Not that I actually touch them. I just walk “silently” behind them until they look over their shoulder. At which point, many of them jump and let out a little scream. I think I’ll keep doing this until someone shoots me. Or punches me…the Shenandoah “hit” parade.
The LONG Green Tunnel
I think I felt my first hint of being tired of the long green tunnel this morning. But it could have been the humidity. Without the sun to dry me off, sweat drenched my clothes. Or possibly the smoke. Every time I topped a peak or broke out of the woods at an overlook, smokey haze buried the view.
These woods are jungle-like, offering no line of sight further than a hundred feet and crowding the trail with overhanging branches and lush verdant underbrush. Despite the constant bird calls, I only catch fleeting glimpses of birds in flight, or sometimes just their shadows, which disappear by the time I look. The green foliage radiates humidity, amplifying the discomfort of the already moist air. Ivy twines around nearly every woody trunk and branch, adding even more leaves to the thick cover.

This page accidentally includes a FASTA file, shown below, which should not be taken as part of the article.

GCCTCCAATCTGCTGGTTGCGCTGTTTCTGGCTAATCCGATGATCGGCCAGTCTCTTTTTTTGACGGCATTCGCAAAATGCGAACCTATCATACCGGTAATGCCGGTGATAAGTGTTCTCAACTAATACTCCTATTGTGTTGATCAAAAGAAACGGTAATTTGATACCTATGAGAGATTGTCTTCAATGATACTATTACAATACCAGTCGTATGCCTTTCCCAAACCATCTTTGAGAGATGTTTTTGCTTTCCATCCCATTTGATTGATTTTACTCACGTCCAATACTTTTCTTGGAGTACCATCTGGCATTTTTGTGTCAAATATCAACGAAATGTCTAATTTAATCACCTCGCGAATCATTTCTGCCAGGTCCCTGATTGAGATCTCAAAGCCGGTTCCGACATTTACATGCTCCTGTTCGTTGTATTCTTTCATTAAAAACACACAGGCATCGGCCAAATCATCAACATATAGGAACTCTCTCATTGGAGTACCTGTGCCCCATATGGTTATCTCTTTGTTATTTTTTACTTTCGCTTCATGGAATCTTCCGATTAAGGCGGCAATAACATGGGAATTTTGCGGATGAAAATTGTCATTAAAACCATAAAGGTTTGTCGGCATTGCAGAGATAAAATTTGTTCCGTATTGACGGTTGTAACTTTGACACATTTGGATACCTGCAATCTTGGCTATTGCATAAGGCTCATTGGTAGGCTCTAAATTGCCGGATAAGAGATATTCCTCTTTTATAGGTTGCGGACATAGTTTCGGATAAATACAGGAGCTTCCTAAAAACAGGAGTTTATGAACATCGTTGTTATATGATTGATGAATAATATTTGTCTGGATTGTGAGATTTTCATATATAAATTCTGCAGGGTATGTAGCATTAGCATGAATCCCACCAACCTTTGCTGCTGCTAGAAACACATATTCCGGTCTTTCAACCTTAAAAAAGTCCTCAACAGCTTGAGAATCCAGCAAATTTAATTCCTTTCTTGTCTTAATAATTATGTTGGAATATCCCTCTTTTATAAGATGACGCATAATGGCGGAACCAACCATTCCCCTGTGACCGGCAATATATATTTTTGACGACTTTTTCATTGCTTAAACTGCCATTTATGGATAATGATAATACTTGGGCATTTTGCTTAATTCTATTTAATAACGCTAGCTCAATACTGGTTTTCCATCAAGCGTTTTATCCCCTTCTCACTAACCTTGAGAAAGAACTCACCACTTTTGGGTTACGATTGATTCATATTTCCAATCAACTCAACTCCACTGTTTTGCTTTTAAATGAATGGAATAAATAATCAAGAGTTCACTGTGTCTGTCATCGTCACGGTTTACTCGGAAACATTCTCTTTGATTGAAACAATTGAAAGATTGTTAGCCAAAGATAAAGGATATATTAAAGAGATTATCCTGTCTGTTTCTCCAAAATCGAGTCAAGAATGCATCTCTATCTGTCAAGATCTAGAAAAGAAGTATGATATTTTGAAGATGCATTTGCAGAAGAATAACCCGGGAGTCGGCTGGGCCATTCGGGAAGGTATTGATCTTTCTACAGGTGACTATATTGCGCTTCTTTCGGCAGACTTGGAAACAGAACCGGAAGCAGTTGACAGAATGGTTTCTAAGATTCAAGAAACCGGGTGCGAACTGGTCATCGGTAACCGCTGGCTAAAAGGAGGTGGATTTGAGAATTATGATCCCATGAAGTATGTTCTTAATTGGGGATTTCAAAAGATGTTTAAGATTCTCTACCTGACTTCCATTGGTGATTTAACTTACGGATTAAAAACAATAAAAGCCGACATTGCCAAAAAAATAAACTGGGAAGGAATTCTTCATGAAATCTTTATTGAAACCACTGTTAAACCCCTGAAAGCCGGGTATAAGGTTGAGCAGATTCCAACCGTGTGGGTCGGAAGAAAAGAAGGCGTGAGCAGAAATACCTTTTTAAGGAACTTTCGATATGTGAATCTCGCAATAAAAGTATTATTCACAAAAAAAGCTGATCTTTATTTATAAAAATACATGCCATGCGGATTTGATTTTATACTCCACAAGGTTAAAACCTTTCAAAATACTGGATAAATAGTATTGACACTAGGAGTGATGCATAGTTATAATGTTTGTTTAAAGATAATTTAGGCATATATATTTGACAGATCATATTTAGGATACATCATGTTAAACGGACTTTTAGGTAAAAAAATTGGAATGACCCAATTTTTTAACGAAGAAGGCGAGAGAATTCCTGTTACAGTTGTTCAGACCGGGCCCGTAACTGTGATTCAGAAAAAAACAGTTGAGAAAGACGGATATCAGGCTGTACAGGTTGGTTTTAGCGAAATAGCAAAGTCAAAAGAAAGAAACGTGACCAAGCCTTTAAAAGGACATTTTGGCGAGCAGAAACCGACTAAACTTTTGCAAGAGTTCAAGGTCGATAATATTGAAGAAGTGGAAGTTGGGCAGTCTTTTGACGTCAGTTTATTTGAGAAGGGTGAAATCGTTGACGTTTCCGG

If not for the trail, I would not be here. I would not venture into these woods, where I can’t see my feet and every other plant seems to look like poison ivy. If I veered off the trail, I doubt I’d re-emerge unscathed. I’d be eaten by bugs. Or worse. For a place with so much biodiversity, everything looks the same. For those who walk off trail, how do they mark and hold a direction in the face of all the uniform green?
I loved the woods in winter and spring, and I love the trail through the summer woods, but I do not love the thick jungle of latent green that wants to cover and bury every thing that is not green.
And yet, the jungle is shady and cool. Every plant exhales oxygen for me to inhale. I walk out of the tunnel into the hazy sunshine and am relieved, hot, and ready for more of the green tunnel.
A Face from the Past